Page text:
South Africa has announced at the G20 summit in Mexico that it would contribute $2 billion (about R16.5bn) to the International Monetary Fund’s firewall to try to prevent the European debt crisis spreading to the rest of the continent and the world.
The decision solicited an angry response from labour unions with Cosatu calling for the decision’s reversal. But the DA and an independent analyst lent qualified approval to the decision, but expresssed some concern about what SA would get in return for its generosity.
Cosatu strongly condemned the “donation” on Tuesday, calling for it to be reversed and for the money to be invested in SA infrastructure.
The decision “seems to be an attempt to show international institutions and big powers that South Africa is one of the ‘good boys’”, it said.
“The reality is, however, that South Africa is one of the most ‘distressed’ economies in the world, with massive levels of unemployment, poverty and inequality, far above the levels in any other G20 nation, and should therefore be a beneficiary rather than a contributor to such a fund.
“Cosatu wants to know which ANC conference resolutions give the ruling party a mandate for such a contribution to the IMF? Were the alliance partners or even the ANC NEC consulted over the decision?
“How does this decision square with the repeated Treasury (warnings) that the government has absolutely no money to meet the public-sector wage claim or to pay off Sanral’s debts?
“How will communities with no sanitation, running water, electricity or tarred roads be expected to understand that an amount of money that could have built more than 30 000 RDP houses should be donated to a fund set up to protect big business?”
Cosatu said it agreed with its affiliate, the South African Municipal Workers Union (Samwu), that the IMF and World Bank were not neutral institutions and had impoverished vast numbers of people, including through a policy of privatisation.
But DA finance spokesman and MP Tim Harris said it was important that SA join international efforts to prevent future financial crises. “Such crises, especially if they affect our trading partners like Europe, can, and will, have a devastating knock-on effect on the South African economy.”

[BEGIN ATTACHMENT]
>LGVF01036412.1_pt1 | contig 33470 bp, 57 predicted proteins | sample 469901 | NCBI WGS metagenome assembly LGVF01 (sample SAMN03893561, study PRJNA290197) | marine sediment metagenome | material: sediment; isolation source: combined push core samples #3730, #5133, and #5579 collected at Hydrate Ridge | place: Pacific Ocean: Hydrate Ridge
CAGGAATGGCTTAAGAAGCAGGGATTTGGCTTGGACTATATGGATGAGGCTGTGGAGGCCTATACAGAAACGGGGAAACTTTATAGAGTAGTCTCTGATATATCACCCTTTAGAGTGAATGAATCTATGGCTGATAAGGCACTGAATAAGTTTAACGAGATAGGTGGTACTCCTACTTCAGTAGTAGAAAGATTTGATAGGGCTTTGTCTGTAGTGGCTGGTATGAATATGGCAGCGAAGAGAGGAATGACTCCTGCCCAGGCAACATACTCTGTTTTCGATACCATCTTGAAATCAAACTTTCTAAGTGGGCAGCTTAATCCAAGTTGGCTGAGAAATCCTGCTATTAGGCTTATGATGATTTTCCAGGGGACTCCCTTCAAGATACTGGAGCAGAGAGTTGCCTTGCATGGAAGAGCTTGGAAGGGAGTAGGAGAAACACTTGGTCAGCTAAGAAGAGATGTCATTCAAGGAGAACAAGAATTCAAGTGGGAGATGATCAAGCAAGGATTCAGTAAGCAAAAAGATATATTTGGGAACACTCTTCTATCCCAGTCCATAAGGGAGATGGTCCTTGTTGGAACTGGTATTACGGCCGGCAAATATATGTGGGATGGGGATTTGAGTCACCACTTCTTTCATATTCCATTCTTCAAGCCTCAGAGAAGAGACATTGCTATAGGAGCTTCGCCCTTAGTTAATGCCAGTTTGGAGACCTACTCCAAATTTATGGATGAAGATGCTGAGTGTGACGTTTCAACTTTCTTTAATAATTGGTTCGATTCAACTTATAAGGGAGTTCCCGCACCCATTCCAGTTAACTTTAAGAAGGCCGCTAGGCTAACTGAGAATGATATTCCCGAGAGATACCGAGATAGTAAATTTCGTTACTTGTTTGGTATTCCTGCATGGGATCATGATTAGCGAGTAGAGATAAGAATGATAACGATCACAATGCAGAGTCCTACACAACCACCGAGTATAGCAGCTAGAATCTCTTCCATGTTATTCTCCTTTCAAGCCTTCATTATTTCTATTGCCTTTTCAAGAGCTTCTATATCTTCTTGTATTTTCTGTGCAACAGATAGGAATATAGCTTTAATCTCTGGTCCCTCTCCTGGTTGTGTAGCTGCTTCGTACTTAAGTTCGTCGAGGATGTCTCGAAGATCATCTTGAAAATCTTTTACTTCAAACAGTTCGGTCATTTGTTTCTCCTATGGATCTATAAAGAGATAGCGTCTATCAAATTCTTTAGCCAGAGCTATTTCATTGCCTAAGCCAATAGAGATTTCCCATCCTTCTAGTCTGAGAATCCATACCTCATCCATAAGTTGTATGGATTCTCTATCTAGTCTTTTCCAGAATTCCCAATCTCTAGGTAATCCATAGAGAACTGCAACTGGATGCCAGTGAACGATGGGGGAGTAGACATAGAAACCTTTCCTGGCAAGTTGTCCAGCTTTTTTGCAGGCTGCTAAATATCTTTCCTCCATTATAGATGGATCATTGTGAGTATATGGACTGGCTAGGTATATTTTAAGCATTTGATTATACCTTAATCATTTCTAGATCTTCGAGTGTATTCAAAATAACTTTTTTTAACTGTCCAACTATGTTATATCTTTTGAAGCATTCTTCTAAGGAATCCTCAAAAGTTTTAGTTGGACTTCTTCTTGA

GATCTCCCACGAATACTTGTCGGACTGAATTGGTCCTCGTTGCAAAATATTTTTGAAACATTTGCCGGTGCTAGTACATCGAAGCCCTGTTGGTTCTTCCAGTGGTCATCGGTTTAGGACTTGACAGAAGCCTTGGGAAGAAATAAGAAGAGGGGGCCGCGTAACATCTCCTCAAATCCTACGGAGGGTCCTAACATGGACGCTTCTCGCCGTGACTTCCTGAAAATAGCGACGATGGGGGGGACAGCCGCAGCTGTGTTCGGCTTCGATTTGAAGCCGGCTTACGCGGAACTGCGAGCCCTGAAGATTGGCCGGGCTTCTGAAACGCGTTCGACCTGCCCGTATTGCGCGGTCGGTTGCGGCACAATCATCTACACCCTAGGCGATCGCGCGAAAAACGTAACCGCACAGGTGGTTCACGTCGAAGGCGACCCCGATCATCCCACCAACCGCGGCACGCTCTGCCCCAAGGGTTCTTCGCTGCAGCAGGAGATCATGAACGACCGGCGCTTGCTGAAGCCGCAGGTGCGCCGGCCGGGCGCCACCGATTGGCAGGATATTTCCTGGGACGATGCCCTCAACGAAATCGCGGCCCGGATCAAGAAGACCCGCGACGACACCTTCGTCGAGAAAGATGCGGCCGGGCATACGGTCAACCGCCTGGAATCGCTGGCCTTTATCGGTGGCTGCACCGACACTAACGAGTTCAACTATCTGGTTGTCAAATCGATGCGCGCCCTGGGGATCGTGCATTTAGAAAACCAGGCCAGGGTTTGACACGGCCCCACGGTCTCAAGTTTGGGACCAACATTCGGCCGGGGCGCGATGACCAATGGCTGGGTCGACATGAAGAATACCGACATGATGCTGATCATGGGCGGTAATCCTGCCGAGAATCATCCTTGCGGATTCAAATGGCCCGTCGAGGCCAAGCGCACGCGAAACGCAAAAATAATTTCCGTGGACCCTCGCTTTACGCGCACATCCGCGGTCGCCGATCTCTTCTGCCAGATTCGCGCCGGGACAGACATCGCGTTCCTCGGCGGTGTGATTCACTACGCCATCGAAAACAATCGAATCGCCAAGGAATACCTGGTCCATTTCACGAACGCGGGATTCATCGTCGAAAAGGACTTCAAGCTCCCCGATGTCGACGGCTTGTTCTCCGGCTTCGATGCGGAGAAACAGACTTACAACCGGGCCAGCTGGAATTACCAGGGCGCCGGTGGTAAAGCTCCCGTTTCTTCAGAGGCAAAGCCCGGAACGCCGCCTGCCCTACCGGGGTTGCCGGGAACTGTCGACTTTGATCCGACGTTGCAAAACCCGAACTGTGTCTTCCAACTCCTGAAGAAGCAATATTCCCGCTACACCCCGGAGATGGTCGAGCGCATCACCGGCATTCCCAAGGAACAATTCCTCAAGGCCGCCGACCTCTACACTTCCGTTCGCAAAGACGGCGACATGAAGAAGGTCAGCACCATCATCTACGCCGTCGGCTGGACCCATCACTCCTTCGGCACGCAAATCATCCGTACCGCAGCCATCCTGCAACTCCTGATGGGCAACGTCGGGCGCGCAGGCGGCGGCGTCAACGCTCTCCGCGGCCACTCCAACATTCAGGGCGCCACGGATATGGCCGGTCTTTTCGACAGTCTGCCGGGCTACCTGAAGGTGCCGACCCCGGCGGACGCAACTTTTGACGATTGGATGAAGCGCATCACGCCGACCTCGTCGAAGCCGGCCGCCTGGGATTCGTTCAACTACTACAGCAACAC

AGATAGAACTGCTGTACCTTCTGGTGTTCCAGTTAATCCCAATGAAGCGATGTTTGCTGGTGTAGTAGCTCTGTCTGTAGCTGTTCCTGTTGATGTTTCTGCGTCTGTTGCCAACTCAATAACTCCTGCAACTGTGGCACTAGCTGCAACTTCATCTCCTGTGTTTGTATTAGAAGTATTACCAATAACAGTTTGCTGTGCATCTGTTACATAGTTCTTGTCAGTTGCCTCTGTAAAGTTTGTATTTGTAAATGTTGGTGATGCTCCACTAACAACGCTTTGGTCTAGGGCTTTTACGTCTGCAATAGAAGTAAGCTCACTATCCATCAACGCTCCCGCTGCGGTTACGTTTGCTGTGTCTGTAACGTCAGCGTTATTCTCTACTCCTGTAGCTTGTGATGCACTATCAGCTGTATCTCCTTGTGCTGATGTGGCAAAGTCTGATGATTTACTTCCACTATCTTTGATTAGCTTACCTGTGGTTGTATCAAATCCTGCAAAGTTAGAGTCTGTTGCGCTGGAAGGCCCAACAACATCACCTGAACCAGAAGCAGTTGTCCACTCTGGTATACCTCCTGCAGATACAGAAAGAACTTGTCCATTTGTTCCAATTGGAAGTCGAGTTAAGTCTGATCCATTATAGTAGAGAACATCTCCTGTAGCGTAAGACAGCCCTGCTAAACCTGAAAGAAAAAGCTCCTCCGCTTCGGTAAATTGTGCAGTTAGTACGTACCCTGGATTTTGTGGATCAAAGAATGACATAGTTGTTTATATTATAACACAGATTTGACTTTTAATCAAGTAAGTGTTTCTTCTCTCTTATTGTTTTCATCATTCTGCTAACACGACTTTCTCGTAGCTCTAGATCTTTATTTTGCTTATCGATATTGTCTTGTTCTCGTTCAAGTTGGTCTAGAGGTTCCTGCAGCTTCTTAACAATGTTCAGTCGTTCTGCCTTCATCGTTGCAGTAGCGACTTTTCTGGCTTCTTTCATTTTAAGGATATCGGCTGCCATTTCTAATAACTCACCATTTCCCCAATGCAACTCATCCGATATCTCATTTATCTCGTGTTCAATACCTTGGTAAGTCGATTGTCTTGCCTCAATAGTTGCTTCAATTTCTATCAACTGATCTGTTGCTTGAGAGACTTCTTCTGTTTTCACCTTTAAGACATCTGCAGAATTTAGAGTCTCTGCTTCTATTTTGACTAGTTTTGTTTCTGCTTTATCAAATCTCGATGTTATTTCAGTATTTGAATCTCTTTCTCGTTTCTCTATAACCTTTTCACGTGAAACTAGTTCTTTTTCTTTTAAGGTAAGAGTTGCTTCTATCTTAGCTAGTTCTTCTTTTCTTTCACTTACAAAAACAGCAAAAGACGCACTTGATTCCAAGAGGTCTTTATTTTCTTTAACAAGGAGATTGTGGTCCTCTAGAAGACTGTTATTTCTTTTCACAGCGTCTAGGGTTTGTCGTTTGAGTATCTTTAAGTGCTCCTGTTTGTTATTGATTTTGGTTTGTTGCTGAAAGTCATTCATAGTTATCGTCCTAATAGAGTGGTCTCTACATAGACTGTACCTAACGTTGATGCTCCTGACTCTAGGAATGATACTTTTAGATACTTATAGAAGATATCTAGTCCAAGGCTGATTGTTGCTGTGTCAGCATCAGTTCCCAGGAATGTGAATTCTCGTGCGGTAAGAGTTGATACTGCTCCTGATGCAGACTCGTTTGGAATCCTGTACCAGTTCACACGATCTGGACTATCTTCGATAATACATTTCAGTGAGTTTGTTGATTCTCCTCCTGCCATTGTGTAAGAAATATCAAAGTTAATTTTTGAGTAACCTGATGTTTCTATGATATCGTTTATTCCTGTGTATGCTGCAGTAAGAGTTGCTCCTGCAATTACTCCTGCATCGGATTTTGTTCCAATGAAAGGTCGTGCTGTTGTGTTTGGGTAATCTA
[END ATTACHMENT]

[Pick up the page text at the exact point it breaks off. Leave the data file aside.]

But he also noted that the IMF had raised more money for embattled Europe than it had for past financial crises in Russia, South Korea and Mexico combined. So SA’s contribution should be conditional on the IMF showing the same generosity in future to developing countries that might get into trouble, as it was now showing to Europe, he said.
Danny Bradlow, professor in law at the University of Pretoria and co-ordinator of the Global Economic Governance Programme at the SA Institute of International Affairs, also lent qualified approval to the government’s decision.
“Sometimes you have to pay to play. The big question now though is whether we get to play now that we have paid.”
He noted that SA had given the money in anticipation that the democratic reforms of the IMF agreed to by all countries in 2010 – intended to give emerging and developing countries more say in its decisions – “will be fully implemented in a timely manner”.
But Bradlow said he doubted that this would happen as US President Barack Obama was unlikely to try to push such reforms through a hostile Congress in an election year.
In Los Cabos, Mexico, leaders are set to confirm they will double the IMF's firepower. The fund’s managing director, Christine Lagarde, said pledges now totalled $456bn, up from the $430bn in April, even though some emerging nations were frustrated with the slow pace of winning more power at the global lender.
Explaining the decision to invest the $2bn, the SA government said: “The crisis in Europe persists and is affecting the rest of the globe. Global growth has slowed, and unemployment is rising.
“At the G20 summit in Cannes (last year) world leaders agreed to increase the resources of the IMF so that it can serve as a backstop in the event of further deterioration in the euro zone situation.
“The resources could be used by all members of the IMF to stave off the risk of another financial crisis which would likely lead to a sharp global slowdown and rising unemployment.”
The government stressed that the firewall would be available for all countries and regions and that the $2bn “would be considered part of South Africa’s foreign reserves”.
“They will be drawn down only if they are needed and only after other resources have been depleted. The funds will be invested and earn interest, and would only be drawn down in emergency circumstances.
“If the funds are drawn down, they will ultimately be repaid and they will continue to earn interest over this period.”
The $2bn is in addition to the $532.4 million SA contributed to the IMF’s $579bn NAB (New Arrangements to Borrow) backstop fund in November. A chart published by the IMF showed Brazil, Russia and India each pledged $10bn, China pledged $43bn, while SA offered $2bn. The government stressed that if the IMF instructed it to provide foreign currency to another IMF member country under the NAB, the IMF would guarantee repayment of the loan plus interest. And if SA ran into debt problems after lending money under the NAB, “this money will be repaid to South Africa immediately”